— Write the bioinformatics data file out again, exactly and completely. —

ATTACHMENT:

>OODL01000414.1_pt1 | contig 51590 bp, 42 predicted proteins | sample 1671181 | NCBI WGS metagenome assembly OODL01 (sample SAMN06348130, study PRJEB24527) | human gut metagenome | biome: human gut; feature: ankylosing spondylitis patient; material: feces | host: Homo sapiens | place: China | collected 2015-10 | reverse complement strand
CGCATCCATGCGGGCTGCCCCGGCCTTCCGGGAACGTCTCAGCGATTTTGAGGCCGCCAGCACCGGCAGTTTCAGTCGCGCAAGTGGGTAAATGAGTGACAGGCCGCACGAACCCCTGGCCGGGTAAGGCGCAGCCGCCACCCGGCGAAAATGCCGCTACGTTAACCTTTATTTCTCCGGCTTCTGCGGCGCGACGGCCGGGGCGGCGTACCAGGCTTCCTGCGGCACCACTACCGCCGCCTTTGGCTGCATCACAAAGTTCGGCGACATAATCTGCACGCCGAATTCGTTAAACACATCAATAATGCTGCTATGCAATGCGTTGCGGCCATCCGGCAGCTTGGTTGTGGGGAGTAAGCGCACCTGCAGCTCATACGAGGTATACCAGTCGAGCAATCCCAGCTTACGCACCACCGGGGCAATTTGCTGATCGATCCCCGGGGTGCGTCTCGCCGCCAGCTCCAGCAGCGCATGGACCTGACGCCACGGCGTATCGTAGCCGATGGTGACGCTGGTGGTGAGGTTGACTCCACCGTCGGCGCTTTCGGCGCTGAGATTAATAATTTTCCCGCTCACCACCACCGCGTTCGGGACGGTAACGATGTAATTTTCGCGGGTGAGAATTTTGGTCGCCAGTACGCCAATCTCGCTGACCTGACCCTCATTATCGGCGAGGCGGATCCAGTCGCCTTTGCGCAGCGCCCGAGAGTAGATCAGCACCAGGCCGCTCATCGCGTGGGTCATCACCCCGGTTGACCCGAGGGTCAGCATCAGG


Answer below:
>OODL01000414.1_pt1 | contig 51590 bp, 42 predicted proteins | sample 1671181 | NCBI WGS metagenome assembly OODL01 (sample SAMN06348130, study PRJEB24527) | human gut metagenome | biome: human gut; feature: ankylosing spondylitis patient; material: feces | host: Homo sapiens | place: China | collected 2015-10 | reverse complement strand
CGCATCCATGCGGGCTGCCCCGGCCTTCCGGGAACGTCTCAGCGATTTTGAGGCCGCCAGCACCGGCAGTTTCAGTCGCGCAAGTGGGTAAATGAGTGACAGGCCGCACGAACCCCTGGCCGGGTAAGGCGCAGCCGCCACCCGGCGAAAATGCCGCTACGTTAACCTTTATTTCTCCGGCTTCTGCGGCGCGACGGCCGGGGCGGCGTACCAGGCTTCCTGCGGCACCACTACCGCCGCCTTTGGCTGCATCACAAAGTTCGGCGACATAATCTGCACGCCGAATTCGTTAAACACATCAATAATGCTGCTATGCAATGCGTTGCGGCCATCCGGCAGCTTGGTTGTGGGGAGTAAGCGCACCTGCAGCTCATACGAGGTATACCAGTCGAGCAATCCCAGCTTACGCACCACCGGGGCAATTTGCTGATCGATCCCCGGGGTGCGTCTCGCCGCCAGCTCCAGCAGCGCATGGACCTGACGCCACGGCGTATCGTAGCCGATGGTGACGCTGGTGGTGAGGTTGACTCCACCGTCGGCGCTTTCGGCGCTGAGATTAATAATTTTCCCGCTCACCACCACCGCGTTCGGGACGGTAACGATGTAATTTTCGCGGGTGAGAATTTTGGTCGCCAGTACGCCAATCTCGCTGACCTGACCCTCATTATCGGCGAGGCGGATCCAGTCGCCTTTGCGCAGCGCCCGAGAGTAGATCAGCACCAGGCCGCTCATCGCGTGGGTCATCACCCCGGTTGACCCGAGGGTCAGCATCAGG